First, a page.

Students and others with limited incomes shouldn’t feel helplessly left out of the eternal expat discussion regarding air purifiers. I mentioned before but will stress again, given the recent weather: there’s a very decent and affordable Taiwan/U.S.A.-made HEPA air purifier which is perfect for small dorm rooms, offices and bedrooms. It’s the Hunter 31125 model, which you can buy for only 1238RMB at the Sundan electronics store at the Sanlitun Village. You can also order it online here. The replacement filter is also cheap, only ~140RMB every few months.
(UPDATE, Nov. 29: this model seems to be retired; read the comment section below for other low-cost options…)
This is a true HEPA filter, rated for 99.97% filtration, and reportedly is good for rooms up to ~30 square meters. In my recent piece discussing BlueAir vs IQAir, I mentioned my own personal findings regarding this Hunter purifier, which did very well. I have this in my small office, about 10 square meters, and use it 24/7. In my readings with a particle monitor that I borrowed from the IQAir team, the Hunter 31125 routinely eliminated 50-70% of pollution even with the constant door opening. At max speed with the door closed for a while, it got 91% of the pollution. These real-world percentages are quite similar to the improvements I got at home with my Blueair and IQAir machines.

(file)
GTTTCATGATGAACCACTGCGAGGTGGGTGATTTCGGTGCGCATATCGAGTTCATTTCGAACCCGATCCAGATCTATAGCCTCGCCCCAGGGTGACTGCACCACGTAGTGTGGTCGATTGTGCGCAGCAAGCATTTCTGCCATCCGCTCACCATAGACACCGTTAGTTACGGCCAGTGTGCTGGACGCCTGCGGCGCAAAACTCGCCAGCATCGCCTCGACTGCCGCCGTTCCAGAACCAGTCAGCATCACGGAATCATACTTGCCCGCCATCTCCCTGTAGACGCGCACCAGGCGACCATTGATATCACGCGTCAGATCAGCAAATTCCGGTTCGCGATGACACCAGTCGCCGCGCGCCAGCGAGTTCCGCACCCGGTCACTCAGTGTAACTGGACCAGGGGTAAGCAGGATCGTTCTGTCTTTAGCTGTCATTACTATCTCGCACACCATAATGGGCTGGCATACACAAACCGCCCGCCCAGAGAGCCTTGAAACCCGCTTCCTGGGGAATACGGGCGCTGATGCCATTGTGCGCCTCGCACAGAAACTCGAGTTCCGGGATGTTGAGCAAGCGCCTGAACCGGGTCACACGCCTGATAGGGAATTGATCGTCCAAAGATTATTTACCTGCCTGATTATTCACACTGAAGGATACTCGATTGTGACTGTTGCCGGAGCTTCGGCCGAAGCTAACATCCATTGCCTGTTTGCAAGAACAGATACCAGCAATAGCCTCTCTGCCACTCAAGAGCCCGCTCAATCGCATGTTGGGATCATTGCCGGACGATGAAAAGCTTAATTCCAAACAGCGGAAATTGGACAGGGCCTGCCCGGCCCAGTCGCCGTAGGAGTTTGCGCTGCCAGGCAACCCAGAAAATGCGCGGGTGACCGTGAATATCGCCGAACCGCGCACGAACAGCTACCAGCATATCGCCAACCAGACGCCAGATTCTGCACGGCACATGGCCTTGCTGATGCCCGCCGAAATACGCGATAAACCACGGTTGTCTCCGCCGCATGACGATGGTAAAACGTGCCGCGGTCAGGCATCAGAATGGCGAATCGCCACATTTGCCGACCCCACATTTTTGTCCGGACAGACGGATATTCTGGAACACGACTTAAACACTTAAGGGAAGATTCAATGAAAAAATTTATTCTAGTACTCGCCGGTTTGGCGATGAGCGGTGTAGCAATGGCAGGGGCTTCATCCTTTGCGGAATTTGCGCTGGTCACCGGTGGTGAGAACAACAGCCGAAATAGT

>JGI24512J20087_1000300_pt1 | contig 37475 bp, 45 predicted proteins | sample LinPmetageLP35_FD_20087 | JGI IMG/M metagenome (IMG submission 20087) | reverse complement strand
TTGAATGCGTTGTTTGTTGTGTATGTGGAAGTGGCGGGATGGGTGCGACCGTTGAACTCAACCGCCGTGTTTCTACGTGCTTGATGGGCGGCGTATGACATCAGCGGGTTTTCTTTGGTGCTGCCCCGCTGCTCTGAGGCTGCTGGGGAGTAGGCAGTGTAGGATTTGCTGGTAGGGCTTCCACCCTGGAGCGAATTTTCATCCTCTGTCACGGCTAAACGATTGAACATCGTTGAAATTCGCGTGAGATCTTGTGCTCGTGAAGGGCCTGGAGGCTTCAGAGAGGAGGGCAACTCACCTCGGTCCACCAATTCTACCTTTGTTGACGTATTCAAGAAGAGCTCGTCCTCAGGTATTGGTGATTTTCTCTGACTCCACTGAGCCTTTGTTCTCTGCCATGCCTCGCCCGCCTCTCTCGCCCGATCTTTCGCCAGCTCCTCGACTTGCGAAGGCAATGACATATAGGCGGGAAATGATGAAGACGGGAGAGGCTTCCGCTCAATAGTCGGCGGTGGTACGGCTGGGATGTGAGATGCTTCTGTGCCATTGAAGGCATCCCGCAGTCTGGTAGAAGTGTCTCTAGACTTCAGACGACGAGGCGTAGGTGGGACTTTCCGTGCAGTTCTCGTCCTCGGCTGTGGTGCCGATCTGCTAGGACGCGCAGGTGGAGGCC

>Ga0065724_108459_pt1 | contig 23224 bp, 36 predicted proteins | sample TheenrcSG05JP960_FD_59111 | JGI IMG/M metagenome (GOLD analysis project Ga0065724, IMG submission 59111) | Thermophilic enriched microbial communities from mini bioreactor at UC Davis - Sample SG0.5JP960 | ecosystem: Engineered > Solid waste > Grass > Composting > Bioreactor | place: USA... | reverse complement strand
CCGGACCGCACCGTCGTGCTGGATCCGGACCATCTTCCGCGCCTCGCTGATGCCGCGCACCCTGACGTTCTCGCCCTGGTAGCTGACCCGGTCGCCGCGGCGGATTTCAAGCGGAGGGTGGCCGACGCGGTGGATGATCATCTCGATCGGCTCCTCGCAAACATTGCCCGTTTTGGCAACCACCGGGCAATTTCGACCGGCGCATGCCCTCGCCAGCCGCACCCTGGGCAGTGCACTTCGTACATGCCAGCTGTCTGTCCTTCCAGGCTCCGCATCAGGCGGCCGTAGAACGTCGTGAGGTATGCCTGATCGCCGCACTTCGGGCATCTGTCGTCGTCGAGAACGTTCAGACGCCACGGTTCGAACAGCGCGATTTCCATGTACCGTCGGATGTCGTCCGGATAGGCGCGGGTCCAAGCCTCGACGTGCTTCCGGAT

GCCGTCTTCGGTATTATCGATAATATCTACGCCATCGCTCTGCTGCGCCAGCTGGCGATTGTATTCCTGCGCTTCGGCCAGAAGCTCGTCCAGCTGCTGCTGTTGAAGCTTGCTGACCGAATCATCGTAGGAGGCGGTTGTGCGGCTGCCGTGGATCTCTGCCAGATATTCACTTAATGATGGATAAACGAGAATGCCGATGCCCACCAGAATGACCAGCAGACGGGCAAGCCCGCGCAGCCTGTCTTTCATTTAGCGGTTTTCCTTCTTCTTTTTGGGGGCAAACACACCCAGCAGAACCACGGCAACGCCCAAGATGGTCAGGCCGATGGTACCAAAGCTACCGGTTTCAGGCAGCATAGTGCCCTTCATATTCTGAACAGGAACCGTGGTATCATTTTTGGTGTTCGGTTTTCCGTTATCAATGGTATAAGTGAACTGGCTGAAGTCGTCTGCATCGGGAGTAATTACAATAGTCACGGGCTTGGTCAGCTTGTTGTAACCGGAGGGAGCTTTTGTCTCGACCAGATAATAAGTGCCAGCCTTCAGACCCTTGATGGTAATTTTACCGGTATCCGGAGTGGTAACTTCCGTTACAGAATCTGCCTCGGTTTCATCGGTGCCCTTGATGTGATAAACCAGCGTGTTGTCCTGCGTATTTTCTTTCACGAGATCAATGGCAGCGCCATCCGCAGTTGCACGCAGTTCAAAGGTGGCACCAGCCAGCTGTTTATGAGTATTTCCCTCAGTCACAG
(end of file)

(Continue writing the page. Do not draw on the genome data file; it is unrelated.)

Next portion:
By the way, do not use the ionizer setting, it’s not considered healthy anymore by most reviewers. That goes for any air purifier models.
Don’t Forget You Can Resell It
One good way to look at the cost-benefit of all air purifiers is to feel quite comfortable that all the top foreign air purifiers can be easily resold when you leave Beijing, for quite a reasonable resale value. I guess you can think of items like IQAir and Blueair as the Patek Philippe of air purifiers; you “merely look after it for the next generation”. I suppose the Hunter 31125 is more like a Honda Civic — it’s a bit boring but reliable, and if you take good care of it you can pass it along to your kids for a few more sturdy years. Most students can easily afford the Hunter 31125, use it for a year or two, and quickly resell it to another student for a high resale value.
Don’t Forget Plants, and N95 Masks
Plants aren’t nearly as efficient as a good air purifier, but they can help clean the air a bit, and they also help with industrial indoor chemicals like formaldehyde which are common here. There’s a triad of common and cheap houseplants which really help, but any plant is better than nothing.
And for all you students who bike or walk to school; you should definitely buy a few of those N95 masks and always use them during your commute when the air is bad. These masks are reusable at least a few times, and they’re only a few kuai. Most stores and pharmacies started to stock these N95 masks after the swine flu scare last year.
Want To Read More?
Anyone Have Data on Other Machines?
I’m sure there are a few other lower-end HEPA models which could be fine as well, I’m simply reporting on what I’ve used. I would love readers to leave comments below discussing real-world results with other models.
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